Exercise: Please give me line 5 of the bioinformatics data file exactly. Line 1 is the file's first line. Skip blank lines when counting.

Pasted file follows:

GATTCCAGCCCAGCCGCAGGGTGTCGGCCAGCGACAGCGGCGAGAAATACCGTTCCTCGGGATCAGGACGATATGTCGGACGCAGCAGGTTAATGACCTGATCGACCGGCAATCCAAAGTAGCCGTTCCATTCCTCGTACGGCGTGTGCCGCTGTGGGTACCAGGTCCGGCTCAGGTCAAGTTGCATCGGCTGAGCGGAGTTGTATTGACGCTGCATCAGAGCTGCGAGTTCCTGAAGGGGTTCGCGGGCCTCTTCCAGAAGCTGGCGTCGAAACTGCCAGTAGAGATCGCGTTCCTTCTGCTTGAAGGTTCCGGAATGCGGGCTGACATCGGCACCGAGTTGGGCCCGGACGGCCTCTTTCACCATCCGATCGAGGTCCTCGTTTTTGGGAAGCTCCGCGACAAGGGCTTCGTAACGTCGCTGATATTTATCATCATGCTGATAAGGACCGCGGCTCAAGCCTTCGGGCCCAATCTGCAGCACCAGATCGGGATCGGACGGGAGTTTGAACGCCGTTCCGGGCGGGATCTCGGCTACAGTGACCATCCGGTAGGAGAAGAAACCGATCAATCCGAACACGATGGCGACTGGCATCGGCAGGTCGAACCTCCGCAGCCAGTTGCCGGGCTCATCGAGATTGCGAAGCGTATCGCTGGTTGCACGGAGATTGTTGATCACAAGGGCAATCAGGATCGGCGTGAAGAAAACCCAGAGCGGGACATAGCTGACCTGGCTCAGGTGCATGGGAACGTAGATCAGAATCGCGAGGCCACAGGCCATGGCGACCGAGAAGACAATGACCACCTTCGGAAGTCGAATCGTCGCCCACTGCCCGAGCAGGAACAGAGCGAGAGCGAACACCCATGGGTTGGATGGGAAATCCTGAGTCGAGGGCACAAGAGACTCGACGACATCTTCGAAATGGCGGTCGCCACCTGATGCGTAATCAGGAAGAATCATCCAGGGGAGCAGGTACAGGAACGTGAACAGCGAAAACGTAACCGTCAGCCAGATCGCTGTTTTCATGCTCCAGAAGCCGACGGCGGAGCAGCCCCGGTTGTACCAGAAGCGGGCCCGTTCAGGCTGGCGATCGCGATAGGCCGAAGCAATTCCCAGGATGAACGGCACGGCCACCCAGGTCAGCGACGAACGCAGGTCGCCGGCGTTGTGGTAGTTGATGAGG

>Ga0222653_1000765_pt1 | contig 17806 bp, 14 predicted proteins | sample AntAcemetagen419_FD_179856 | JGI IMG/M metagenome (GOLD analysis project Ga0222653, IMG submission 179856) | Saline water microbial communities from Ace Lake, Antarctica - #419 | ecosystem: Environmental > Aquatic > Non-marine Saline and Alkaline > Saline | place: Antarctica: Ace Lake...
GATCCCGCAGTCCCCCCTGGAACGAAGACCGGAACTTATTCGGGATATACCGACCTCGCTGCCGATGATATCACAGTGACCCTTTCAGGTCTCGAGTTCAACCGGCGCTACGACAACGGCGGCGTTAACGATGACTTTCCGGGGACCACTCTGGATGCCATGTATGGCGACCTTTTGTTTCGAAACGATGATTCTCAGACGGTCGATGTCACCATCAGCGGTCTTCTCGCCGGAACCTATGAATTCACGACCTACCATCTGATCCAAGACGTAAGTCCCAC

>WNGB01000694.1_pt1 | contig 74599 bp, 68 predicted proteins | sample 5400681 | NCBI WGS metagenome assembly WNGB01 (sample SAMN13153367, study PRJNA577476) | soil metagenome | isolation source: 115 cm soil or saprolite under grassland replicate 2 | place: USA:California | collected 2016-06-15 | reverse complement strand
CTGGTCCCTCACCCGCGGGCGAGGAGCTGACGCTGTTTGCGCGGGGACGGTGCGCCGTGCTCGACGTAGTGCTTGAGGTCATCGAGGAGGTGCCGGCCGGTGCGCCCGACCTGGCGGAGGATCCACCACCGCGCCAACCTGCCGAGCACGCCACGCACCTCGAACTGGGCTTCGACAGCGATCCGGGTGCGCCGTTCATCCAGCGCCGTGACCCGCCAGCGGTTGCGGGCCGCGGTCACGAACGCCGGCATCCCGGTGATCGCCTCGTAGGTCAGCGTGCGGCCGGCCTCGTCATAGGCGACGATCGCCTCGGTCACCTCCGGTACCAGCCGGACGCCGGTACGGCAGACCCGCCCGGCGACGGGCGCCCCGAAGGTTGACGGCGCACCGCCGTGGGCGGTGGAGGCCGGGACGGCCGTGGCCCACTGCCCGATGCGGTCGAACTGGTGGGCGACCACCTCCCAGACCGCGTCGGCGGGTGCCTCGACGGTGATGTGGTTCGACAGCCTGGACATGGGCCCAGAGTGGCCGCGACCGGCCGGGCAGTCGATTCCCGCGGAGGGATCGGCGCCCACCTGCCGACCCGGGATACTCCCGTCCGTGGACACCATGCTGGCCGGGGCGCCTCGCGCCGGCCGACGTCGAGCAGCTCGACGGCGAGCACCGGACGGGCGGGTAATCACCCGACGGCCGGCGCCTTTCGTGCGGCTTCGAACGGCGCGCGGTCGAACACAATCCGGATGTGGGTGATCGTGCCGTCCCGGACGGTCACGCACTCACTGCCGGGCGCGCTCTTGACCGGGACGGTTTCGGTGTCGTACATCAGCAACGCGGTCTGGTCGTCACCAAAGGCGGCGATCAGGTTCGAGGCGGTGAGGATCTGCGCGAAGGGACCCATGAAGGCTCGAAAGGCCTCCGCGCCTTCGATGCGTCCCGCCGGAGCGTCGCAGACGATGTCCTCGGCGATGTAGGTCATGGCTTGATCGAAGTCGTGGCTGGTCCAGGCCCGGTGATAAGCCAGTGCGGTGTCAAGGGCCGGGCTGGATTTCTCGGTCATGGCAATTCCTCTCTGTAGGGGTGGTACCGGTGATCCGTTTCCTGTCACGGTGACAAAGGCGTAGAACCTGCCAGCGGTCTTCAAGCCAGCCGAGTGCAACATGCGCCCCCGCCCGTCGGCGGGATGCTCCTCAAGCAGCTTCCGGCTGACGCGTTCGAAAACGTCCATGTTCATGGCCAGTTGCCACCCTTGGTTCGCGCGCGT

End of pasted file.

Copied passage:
CTGGTCCCTCACCCGCGGGCGAGGAGCTGACGCTGTTTGCGCGGGGACGGTGCGCCGTGCTCGACGTAGTGCTTGAGGTCATCGAGGAGGTGCCGGCCGGTGCGCCCGACCTGGCGGAGGATCCACCACCGCGCCAACCTGCCGAGCACGCCACGCACCTCGAACTGGGCTTCGACAGCGATCCGGGTGCGCCGTTCATCCAGCGCCGTGACCCGCCAGCGGTTGCGGGCCGCGGTCACGAACGCCGGCATCCCGGTGATCGCCTCGTAGGTCAGCGTGCGGCCGGCCTCGTCATAGGCGACGATCGCCTCGGTCACCTCCGGTACCAGCCGGACGCCGGTACGGCAGACCCGCCCGGCGACGGGCGCCCCGAAGGTTGACGGCGCACCGCCGTGGGCGGTGGAGGCCGGGACGGCCGTGGCCCACTGCCCGATGCGGTCGAACTGGTGGGCGACCACCTCCCAGACCGCGTCGGCGGGTGCCTCGACGGTGATGTGGTTCGACAGCCTGGACATGGGCCCAGAGTGGCCGCGACCGGCCGGGCAGTCGATTCCCGCGGAGGGATCGGCGCCCACCTGCCGACCCGGGATACTCCCGTCCGTGGACACCATGCTGGCCGGGGCGCCTCGCGCCGGCCGACGTCGAGCAGCTCGACGGCGAGCACCGGACGGGCGGGTAATCACCCGACGGCCGGCGCCTTTCGTGCGGCTTCGAACGGCGCGCGGTCGAACACAATCCGGATGTGGGTGATCGTGCCGTCCCGGACGGTCACGCACTCACTGCCGGGCGCGCTCTTGACCGGGACGGTTTCGGTGTCGTACATCAGCAACGCGGTCTGGTCGTCACCAAAGGCGGCGATCAGGTTCGAGGCGGTGAGGATCTGCGCGAAGGGACCCATGAAGGCTCGAAAGGCCTCCGCGCCTTCGATGCGTCCCGCCGGAGCGTCGCAGACGATGTCCTCGGCGATGTAGGTCATGGCTTGATCGAAGTCGTGGCTGGTCCAGGCCCGGTGATAAGCCAGTGCGGTGTCAAGGGCCGGGCTGGATTTCTCGGTCATGGCAATTCCTCTCTGTAGGGGTGGTACCGGTGATCCGTTTCCTGTCACGGTGACAAAGGCGTAGAACCTGCCAGCGGTCTTCAAGCCAGCCGAGTGCAACATGCGCCCCCGCCCGTCGGCGGGATGCTCCTCAAGCAGCTTCCGGCTGACGCGTTCGAAAACGTCCATGTTCATGGCCAGTTGCCACCCTTGGTTCGCGCGCGT